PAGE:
8) there’s this woman, I do not permit her to teach or “αὐθεντεῖν” (don’t let her assume a stance of independent authority – or be domineering) (2:12) (Is she one of the ones in 1:7? She wants to be a teacher of the law, but she does not know what she is talking about?? She was teaching the false story of the fall…) In verse 11 he said women should learn.

She must be quiet….. (2:12)

It is imperative to get false teachers out of the church and not allow them to have a voice….

Nothing to see here about women not being able to teach or lead in the church…. the imperative is guarding against false teaching and usurping domineering type people… (men do it too).

“Is God really everywhere?”

A student asked in a DQ forum:

Don’t have to answer this in class but if you could respond in the private forum that’d be great. Is God really everywhere at once? Or is this just a misconception that I have from what I was told when I was younger?

The IA responded via private message:

It is true. We teach that God is omniscient (all-knowing, or infinitely knowing), omnipresent (all-present or infinitely present), omnipotent (all-powerful or infinitely powerful), and omnibenevolent (all loving or infinitely good). One good example of this from the Bible is in Psalm 139 where the Psalmist asks in verse 7, “Where can I go from your Spirit?” He then proceeds to say he can go to the far side of the sea and God is there; he can go to the depths of the earth and God is there – everywhere he goes, God is there. God is always present everywhere with us in all of creation because he is transcendent above it, so he is able to be everywhere in all of creation. The Psalmist then declares: “even there your hand shall lead me, and your right hand shall hold me fast.” This vital truth is both scary and comforting at the same time. You cannot run or hide from God. He is always everywhere present, and yet we can know because of this, he will always be with us. He will never leave us nor forsake us. He will ever be with us to guide us and hold us near to him.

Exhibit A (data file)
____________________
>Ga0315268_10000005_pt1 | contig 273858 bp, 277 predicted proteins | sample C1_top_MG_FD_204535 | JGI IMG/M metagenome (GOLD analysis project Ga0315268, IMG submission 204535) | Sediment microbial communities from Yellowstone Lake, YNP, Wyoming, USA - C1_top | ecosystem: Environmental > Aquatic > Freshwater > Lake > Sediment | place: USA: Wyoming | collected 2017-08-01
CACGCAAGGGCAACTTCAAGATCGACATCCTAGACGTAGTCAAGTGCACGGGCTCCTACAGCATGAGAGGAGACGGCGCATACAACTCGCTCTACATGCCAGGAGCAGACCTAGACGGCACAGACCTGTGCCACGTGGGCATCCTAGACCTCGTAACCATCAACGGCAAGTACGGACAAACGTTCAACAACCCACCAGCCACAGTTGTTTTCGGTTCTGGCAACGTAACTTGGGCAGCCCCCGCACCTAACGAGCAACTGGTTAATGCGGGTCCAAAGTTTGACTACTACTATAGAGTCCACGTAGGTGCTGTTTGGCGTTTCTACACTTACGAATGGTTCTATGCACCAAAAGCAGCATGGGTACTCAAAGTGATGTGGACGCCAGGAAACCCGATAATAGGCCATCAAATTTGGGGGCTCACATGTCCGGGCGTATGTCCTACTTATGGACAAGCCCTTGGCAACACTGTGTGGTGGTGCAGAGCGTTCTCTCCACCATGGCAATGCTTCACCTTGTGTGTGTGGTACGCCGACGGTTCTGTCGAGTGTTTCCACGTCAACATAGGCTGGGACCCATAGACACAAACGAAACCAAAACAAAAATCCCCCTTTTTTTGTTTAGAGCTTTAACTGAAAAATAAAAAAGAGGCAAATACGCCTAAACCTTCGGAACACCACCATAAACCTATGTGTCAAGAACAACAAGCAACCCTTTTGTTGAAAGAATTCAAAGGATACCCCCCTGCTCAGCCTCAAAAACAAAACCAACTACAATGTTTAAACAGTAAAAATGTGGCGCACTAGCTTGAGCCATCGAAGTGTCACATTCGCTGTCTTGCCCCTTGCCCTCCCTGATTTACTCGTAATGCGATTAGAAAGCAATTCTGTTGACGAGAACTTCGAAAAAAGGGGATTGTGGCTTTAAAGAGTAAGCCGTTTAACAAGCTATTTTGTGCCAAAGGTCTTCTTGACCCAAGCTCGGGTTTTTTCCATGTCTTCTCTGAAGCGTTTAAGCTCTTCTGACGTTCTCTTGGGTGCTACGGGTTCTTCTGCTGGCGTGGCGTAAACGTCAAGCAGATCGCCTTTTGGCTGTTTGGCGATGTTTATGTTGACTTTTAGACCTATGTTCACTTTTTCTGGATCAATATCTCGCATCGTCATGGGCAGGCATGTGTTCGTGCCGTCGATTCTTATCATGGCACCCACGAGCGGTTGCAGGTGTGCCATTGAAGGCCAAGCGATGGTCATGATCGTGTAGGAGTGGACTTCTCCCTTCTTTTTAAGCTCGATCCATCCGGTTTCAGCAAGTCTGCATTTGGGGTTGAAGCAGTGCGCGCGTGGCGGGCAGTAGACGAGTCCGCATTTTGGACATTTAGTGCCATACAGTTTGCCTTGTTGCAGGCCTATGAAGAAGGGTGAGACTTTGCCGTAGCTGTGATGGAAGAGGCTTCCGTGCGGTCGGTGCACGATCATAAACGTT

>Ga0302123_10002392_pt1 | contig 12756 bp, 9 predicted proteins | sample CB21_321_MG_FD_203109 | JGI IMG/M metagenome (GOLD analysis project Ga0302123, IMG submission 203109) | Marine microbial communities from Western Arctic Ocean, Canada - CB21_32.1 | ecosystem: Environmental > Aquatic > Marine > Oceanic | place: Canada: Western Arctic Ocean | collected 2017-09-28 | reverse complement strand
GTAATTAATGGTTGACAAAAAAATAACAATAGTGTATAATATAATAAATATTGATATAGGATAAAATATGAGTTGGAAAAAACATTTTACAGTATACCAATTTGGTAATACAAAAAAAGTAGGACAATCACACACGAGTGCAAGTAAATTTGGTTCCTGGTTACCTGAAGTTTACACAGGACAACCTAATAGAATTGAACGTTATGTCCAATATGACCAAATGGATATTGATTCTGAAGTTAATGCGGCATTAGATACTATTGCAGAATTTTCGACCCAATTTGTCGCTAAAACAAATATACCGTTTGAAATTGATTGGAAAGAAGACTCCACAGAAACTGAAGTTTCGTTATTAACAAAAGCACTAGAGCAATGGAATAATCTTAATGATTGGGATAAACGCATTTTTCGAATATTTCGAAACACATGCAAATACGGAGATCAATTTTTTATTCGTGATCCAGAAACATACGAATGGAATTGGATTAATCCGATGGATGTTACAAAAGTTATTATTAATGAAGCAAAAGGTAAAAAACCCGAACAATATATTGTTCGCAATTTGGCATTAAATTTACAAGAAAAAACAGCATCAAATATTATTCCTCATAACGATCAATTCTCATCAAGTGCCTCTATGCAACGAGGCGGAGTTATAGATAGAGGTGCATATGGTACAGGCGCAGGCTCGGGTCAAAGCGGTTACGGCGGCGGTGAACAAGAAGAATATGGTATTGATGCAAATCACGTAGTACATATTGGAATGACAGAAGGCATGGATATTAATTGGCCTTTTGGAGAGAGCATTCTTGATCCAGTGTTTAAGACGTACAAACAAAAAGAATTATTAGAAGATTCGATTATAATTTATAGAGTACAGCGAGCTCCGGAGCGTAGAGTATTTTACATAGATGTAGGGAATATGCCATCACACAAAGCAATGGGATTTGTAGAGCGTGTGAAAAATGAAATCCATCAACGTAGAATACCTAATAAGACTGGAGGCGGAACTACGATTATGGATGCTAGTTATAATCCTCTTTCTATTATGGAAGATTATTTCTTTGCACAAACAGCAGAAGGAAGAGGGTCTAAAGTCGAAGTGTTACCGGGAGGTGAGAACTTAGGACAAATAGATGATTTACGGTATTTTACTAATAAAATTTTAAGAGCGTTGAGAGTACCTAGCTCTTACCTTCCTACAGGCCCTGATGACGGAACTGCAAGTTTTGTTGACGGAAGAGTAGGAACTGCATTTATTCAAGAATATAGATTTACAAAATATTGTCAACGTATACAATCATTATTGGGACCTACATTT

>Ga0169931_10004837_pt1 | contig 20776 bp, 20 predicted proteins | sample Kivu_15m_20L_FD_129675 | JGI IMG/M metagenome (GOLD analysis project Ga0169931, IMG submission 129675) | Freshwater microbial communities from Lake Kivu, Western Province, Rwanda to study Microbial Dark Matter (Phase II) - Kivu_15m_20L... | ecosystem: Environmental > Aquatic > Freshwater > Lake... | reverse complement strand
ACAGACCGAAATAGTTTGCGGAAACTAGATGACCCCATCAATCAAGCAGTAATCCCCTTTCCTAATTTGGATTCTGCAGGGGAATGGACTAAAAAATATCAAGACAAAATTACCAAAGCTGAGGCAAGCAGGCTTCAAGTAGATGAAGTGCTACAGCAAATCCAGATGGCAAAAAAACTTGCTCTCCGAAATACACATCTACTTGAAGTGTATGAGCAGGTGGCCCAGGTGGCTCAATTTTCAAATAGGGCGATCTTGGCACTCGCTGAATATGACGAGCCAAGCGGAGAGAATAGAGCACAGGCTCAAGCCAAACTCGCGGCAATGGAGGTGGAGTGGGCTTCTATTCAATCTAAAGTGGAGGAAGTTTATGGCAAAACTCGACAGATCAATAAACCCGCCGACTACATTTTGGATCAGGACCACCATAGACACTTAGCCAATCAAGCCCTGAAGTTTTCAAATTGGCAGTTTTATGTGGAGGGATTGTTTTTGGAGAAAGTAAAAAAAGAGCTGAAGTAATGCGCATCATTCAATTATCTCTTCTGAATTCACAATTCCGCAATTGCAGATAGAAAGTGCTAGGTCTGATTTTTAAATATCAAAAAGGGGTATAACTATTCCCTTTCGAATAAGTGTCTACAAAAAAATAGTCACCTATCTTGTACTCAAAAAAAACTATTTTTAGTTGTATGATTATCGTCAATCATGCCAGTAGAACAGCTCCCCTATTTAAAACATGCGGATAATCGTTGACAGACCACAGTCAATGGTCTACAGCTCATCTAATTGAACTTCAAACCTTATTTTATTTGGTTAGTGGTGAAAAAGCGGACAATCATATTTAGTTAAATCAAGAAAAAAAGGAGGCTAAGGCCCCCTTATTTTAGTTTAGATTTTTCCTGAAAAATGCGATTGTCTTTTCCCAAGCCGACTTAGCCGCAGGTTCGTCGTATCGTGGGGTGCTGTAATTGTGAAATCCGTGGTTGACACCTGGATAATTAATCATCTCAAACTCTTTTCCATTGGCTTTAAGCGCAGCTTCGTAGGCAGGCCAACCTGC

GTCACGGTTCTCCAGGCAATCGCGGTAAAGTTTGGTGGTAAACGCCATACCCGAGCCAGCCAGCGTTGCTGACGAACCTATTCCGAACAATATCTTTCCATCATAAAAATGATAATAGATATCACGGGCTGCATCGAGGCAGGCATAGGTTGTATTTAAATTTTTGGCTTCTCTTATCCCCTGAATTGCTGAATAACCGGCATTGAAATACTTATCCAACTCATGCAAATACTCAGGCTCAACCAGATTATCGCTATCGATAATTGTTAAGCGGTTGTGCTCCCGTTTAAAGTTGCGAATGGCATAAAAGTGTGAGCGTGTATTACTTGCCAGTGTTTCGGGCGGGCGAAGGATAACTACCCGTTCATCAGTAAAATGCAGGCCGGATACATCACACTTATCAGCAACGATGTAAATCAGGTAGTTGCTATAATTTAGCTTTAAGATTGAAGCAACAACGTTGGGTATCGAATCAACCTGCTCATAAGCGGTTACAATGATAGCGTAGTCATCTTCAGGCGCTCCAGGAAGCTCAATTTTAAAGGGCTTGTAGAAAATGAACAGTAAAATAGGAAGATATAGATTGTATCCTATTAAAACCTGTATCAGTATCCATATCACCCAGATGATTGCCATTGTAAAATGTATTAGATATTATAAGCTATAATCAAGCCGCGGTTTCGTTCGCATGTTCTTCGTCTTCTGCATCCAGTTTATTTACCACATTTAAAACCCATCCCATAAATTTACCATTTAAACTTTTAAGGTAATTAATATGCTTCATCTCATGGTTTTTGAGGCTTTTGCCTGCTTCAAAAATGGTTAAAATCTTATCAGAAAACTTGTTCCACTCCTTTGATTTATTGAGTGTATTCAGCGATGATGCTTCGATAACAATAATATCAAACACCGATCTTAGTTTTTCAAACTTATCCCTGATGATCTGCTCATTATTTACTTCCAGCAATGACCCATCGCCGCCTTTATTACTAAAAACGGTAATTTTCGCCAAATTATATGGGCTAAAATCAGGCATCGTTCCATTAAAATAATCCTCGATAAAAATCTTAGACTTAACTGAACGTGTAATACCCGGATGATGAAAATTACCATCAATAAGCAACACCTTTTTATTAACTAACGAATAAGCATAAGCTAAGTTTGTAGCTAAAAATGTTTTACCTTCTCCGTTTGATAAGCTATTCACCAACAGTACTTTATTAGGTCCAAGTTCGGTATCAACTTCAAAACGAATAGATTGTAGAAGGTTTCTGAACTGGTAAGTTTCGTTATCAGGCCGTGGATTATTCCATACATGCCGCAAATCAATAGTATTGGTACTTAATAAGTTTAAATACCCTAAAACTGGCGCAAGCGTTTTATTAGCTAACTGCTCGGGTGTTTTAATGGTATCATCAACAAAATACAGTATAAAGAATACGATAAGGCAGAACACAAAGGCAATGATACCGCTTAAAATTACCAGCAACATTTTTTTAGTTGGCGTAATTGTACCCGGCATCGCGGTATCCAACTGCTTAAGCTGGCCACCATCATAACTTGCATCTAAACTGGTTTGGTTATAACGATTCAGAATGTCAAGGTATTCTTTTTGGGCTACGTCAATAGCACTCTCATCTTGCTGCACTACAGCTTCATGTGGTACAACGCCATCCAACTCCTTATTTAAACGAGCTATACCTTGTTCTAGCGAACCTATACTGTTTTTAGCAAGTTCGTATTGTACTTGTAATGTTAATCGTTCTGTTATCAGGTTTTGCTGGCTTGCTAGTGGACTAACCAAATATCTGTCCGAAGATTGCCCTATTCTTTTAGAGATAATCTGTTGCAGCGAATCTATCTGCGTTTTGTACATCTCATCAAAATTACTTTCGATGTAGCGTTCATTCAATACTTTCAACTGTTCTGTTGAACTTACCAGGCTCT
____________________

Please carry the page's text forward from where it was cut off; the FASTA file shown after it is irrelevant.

Blessings,

QOTD: on Loving God and Loving others

Dorotheus of Gaza, a sixth century desert abbot, asks us to imagine a circle with God in the center and us and our neighbors around the rim. When we and our neighbors move closer to each other, the circle gets smaller so that we also move closer to God. And when we move closer to God, we move closer to our neighbors. Thus love for God and love for neighbor naturally go together. As Jesus says, “You shall love the Lord your God will all your heart and with all your soul, and with all your mind. This is the great and first commandment. And the second is like it, You shall love your neighbor as yourself. On these two commandments depend all the law and the prophets” (Matt 22:37-40).So before asking how we can perceive our neighbors, we will ask how we can perceive God. If we see something of God,, we will be able to recognize his image in our neighbors.

-From Nonna Harrison’s book God’s Many Splendored Image: Theological Anthropology for Christian Formation (Grand Rapids: Baker Academic, 2010), 49.

A reflection of Shultz’s Reforming Theological Anthropology

These are responses to questions listed on the discussion board for Evangelical Seminary’s course CT902: The Formation of the Human Person.

Question 1In your reading of Shults, what did you learn or notice anew about ‘relationality’? How would you characterize your overall response to using relationality as a framework for exploring the richness of what it means to be human?